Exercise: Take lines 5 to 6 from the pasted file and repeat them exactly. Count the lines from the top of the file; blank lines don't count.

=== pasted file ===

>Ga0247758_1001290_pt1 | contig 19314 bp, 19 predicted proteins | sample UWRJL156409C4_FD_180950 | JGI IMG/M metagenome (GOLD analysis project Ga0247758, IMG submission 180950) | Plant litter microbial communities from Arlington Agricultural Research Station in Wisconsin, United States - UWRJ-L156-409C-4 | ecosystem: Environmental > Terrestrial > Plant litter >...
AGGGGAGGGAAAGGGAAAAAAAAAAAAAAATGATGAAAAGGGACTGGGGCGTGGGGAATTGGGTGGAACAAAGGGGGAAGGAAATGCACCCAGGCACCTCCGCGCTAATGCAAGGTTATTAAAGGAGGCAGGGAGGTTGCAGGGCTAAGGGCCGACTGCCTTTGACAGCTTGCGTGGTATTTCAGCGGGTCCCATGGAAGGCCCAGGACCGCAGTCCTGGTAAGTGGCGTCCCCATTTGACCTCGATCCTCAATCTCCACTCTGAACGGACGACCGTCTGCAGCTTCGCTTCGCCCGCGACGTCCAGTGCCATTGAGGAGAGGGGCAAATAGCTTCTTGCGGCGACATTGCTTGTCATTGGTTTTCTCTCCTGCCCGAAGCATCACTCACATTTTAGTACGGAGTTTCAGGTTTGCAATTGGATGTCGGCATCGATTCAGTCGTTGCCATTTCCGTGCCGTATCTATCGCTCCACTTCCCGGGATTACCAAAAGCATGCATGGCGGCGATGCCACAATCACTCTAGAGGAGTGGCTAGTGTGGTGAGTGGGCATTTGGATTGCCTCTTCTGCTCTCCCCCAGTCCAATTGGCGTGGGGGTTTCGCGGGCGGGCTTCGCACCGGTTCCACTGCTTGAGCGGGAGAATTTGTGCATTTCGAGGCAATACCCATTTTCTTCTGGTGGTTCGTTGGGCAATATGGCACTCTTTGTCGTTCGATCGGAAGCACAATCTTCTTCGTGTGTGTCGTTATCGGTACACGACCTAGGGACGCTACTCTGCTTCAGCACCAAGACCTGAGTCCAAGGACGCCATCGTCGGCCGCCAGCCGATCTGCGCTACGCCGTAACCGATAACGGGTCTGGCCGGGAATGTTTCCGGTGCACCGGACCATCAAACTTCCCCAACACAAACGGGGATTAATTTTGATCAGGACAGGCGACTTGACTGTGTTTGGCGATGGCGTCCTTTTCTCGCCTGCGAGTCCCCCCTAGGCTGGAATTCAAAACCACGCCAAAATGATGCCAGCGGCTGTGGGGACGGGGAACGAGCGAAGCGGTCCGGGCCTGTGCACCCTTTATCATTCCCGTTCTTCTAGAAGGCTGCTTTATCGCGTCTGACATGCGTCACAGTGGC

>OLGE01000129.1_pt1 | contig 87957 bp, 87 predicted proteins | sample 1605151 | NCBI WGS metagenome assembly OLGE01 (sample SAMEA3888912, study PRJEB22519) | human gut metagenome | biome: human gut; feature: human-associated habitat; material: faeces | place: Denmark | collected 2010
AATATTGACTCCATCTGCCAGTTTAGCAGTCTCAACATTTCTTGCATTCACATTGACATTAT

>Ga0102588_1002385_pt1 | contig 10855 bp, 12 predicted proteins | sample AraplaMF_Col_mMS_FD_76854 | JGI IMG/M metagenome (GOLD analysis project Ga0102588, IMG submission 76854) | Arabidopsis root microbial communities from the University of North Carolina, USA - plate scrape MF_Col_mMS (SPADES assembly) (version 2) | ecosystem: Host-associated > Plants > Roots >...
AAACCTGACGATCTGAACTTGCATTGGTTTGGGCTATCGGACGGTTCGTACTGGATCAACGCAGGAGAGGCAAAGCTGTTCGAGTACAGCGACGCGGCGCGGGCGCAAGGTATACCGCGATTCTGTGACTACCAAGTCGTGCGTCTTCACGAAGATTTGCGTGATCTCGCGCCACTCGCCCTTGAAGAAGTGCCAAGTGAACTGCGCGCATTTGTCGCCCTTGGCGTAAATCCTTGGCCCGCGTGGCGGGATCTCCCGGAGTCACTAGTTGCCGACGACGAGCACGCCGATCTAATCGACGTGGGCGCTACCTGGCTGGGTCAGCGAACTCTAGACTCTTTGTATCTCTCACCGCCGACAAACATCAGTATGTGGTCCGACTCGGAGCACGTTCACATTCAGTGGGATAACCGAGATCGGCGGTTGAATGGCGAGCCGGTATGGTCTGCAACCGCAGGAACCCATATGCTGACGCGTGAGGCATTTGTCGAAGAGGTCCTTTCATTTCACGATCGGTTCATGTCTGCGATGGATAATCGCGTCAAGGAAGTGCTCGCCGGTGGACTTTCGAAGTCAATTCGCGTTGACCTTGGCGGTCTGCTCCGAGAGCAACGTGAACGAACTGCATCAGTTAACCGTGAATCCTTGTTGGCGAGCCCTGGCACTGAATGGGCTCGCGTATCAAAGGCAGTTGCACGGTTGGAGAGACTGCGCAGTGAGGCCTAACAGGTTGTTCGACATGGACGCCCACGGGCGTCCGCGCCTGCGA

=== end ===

>Ga0102588_1002385_pt1 | contig 10855 bp, 12 predicted proteins | sample AraplaMF_Col_mMS_FD_76854 | JGI IMG/M metagenome (GOLD analysis project Ga0102588, IMG submission 76854) | Arabidopsis root microbial communities from the University of North Carolina, USA - plate scrape MF_Col_mMS (SPADES assembly) (version 2) | ecosystem: Host-associated > Plants > Roots >...
AAACCTGACGATCTGAACTTGCATTGGTTTGGGCTATCGGACGGTTCGTACTGGATCAACGCAGGAGAGGCAAAGCTGTTCGAGTACAGCGACGCGGCGCGGGCGCAAGGTATACCGCGATTCTGTGACTACCAAGTCGTGCGTCTTCACGAAGATTTGCGTGATCTCGCGCCACTCGCCCTTGAAGAAGTGCCAAGTGAACTGCGCGCATTTGTCGCCCTTGGCGTAAATCCTTGGCCCGCGTGGCGGGATCTCCCGGAGTCACTAGTTGCCGACGACGAGCACGCCGATCTAATCGACGTGGGCGCTACCTGGCTGGGTCAGCGAACTCTAGACTCTTTGTATCTCTCACCGCCGACAAACATCAGTATGTGGTCCGACTCGGAGCACGTTCACATTCAGTGGGATAACCGAGATCGGCGGTTGAATGGCGAGCCGGTATGGTCTGCAACCGCAGGAACCCATATGCTGACGCGTGAGGCATTTGTCGAAGAGGTCCTTTCATTTCACGATCGGTTCATGTCTGCGATGGATAATCGCGTCAAGGAAGTGCTCGCCGGTGGACTTTCGAAGTCAATTCGCGTTGACCTTGGCGGTCTGCTCCGAGAGCAACGTGAACGAACTGCATCAGTTAACCGTGAATCCTTGTTGGCGAGCCCTGGCACTGAATGGGCTCGCGTATCAAAGGCAGTTGCACGGTTGGAGAGACTGCGCAGTGAGGCCTAACAGGTTGTTCGACATGGACGCCCACGGGCGTCCGCGCCTGCGA